Evelyne HuberDistinguished Professor of Political Science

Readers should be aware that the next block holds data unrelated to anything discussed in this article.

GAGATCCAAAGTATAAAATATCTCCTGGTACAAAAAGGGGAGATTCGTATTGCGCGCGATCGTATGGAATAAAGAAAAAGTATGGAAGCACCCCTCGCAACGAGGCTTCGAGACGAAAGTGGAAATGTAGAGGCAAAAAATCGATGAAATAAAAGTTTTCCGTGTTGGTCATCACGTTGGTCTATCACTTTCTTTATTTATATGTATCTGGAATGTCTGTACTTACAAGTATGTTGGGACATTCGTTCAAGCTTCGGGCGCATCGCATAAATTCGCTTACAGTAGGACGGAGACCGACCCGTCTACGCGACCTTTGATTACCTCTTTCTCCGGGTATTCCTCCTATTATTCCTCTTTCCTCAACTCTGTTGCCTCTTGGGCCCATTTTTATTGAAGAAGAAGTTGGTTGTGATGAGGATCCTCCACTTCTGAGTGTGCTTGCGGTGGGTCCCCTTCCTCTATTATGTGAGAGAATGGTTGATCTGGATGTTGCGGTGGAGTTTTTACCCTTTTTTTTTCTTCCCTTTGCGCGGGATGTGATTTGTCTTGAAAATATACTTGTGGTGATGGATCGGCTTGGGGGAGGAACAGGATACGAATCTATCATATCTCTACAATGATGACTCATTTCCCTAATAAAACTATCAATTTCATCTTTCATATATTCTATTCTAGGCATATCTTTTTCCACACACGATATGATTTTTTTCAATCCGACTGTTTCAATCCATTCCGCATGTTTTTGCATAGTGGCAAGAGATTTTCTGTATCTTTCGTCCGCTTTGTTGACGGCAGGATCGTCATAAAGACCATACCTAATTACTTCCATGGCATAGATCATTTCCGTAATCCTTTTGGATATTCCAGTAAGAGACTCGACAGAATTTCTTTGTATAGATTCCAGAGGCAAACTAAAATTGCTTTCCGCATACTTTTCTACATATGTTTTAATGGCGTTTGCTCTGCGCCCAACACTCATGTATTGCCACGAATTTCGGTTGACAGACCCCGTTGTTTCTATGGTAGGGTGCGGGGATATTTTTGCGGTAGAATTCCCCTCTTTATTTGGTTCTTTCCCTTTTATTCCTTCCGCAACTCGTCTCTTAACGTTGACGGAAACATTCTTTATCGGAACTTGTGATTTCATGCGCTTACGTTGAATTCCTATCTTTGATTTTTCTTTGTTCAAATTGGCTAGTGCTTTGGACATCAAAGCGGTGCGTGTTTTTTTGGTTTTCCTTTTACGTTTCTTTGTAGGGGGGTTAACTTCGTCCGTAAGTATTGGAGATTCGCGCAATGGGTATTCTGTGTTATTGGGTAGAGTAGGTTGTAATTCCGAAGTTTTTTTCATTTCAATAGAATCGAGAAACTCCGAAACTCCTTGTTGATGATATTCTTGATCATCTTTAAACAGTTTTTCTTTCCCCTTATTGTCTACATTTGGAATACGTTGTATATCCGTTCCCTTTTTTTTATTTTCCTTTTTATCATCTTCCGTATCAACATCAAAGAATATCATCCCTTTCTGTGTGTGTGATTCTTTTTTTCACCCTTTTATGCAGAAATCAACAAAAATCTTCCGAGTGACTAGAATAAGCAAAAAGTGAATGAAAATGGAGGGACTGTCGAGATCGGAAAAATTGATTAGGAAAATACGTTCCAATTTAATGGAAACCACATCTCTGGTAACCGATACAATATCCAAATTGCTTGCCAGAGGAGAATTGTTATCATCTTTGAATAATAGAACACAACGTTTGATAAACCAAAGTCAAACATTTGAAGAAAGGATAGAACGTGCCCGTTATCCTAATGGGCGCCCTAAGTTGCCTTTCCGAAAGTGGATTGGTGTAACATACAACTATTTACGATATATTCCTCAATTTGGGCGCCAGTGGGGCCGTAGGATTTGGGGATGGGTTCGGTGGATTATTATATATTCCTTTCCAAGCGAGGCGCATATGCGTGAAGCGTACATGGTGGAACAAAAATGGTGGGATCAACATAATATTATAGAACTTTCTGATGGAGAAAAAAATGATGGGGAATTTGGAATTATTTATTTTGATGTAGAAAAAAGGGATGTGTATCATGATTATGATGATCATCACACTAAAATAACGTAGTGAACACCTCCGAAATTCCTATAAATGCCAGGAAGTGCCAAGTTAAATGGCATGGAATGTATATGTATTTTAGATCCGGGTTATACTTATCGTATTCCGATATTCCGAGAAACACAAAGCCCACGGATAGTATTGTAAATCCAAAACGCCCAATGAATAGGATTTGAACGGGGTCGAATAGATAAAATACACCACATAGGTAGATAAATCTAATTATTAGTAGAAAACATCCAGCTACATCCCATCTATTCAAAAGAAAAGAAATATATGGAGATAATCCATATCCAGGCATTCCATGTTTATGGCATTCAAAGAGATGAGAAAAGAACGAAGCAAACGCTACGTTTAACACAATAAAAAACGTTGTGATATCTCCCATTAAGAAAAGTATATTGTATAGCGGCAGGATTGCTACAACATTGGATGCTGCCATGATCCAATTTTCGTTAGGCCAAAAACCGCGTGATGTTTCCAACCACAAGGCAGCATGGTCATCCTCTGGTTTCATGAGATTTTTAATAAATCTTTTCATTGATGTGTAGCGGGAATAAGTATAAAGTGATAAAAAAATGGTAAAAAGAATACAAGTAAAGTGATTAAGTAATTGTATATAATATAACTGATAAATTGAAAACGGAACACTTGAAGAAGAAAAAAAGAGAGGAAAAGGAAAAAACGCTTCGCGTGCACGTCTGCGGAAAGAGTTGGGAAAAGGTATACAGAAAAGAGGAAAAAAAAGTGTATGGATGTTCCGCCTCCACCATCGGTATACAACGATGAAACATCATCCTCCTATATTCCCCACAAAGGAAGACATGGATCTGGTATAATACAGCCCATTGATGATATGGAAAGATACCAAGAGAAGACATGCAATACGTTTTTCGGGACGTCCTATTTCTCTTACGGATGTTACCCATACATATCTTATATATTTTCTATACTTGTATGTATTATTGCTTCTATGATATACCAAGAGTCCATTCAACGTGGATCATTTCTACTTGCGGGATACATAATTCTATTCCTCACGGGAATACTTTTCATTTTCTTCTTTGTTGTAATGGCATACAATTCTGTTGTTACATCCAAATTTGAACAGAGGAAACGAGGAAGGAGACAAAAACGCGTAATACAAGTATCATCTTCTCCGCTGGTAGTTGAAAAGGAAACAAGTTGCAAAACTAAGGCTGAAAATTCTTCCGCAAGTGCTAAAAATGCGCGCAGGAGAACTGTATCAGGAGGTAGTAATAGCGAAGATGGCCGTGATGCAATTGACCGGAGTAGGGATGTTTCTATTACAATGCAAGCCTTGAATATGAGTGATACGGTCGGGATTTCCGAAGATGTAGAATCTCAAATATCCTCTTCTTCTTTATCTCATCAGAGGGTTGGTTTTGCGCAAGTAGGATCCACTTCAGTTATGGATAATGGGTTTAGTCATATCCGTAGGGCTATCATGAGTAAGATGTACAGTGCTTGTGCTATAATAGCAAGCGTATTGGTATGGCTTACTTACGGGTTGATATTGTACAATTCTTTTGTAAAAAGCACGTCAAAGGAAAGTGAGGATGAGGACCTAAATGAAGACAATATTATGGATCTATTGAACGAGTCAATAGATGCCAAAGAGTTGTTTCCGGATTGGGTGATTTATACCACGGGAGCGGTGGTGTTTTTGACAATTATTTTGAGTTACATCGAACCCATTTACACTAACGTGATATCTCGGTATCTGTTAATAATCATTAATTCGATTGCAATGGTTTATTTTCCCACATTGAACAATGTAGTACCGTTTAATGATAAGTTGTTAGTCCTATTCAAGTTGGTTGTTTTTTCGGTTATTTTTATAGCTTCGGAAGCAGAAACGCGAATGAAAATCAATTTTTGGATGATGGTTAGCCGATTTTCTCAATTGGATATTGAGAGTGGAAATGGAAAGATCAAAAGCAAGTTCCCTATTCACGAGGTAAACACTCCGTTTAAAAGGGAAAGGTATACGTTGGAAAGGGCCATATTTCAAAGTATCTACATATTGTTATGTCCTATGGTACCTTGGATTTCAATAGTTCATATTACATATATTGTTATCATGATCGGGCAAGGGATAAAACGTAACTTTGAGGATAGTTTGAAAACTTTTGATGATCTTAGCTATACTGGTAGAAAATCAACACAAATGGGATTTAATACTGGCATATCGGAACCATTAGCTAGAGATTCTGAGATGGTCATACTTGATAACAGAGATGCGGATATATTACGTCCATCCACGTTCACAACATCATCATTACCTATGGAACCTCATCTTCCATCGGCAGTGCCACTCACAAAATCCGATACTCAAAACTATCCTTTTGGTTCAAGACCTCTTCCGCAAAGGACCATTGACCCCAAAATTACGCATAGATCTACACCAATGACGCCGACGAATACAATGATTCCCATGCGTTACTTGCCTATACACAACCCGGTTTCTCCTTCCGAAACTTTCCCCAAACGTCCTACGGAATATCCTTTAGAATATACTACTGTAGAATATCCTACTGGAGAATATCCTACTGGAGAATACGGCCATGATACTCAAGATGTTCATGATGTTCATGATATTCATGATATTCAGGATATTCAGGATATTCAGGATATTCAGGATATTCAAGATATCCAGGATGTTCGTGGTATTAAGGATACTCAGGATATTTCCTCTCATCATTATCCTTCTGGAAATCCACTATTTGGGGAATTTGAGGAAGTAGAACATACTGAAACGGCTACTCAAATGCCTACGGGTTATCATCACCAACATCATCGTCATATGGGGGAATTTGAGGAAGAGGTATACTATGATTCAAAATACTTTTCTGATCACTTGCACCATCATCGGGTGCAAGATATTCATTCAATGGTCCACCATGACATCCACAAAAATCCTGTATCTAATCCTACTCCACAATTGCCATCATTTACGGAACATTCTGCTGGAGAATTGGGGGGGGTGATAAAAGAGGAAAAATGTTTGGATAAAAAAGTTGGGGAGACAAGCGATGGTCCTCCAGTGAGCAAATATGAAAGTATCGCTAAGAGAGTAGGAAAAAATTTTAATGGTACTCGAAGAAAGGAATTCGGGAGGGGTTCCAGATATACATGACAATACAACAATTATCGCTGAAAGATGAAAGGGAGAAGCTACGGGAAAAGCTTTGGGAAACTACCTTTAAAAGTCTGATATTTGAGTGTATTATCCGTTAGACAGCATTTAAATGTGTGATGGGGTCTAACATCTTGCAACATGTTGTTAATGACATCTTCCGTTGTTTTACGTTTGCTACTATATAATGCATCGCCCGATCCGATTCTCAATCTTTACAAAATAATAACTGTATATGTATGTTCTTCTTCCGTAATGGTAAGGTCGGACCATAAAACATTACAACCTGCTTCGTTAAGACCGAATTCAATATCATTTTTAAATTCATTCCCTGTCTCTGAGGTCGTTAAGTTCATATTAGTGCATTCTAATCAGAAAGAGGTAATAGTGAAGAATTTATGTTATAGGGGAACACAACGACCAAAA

Evelyne Huber is Morehead Alumni Professor of Political Science and Chair of the Department of Political Science at the University of North Carolina, Chapel Hill. She studied at the University of Zurich and received both her M.A. (1973) and Ph.D. (1977) from Yale University. She is the author of The Politics of Workers’ Participation: The Peruvian Approach in Comparative Perspective (1980); co-author of Democratic Socialism in Jamaica (with John D. Stephens, 1986); co-author of Capitalist Development and Democracy (with Dietrich Rueschemeyer and John D. Stephens, 1992); co-author of Development and Crisis of the Welfare State (with John D. Stephens, 2001); co-author of Democracy and the Left: Social Policy and Inequality in Latin America (with John. D. Stephens, 2012); co-winner of the Outstanding Book Award 1991-92 from the ASA Political Sociology Section, winner of the Best Book Award 2001 from the APSA Political Economy Section, and winner of the Outstanding Book Awards 2013 from the ASA Sociology of Development Section and the Political Economy of the World System Section. She has also contributed articles to, among others, World Politics, Latin American Research Review, Comparative Politics, Politics and Society , Comparative Political Studies, The Journal of Politics, Studies in Comparative International Development, Comparative Social Research, Political Power and Social Theory, American Journal of Sociology, American Sociological Review, and Economic Perspectives. She received an Honorary Doctorate in the Social Sciences from the University of Bern in 2010, a Guggenheim Fellowship in 2010, and the Distinguished Teaching Award for Post-Baccalaureate Instruction from the University of North Carolina in 2004. She is a former President (2012-13) of the Latin American Studies Association.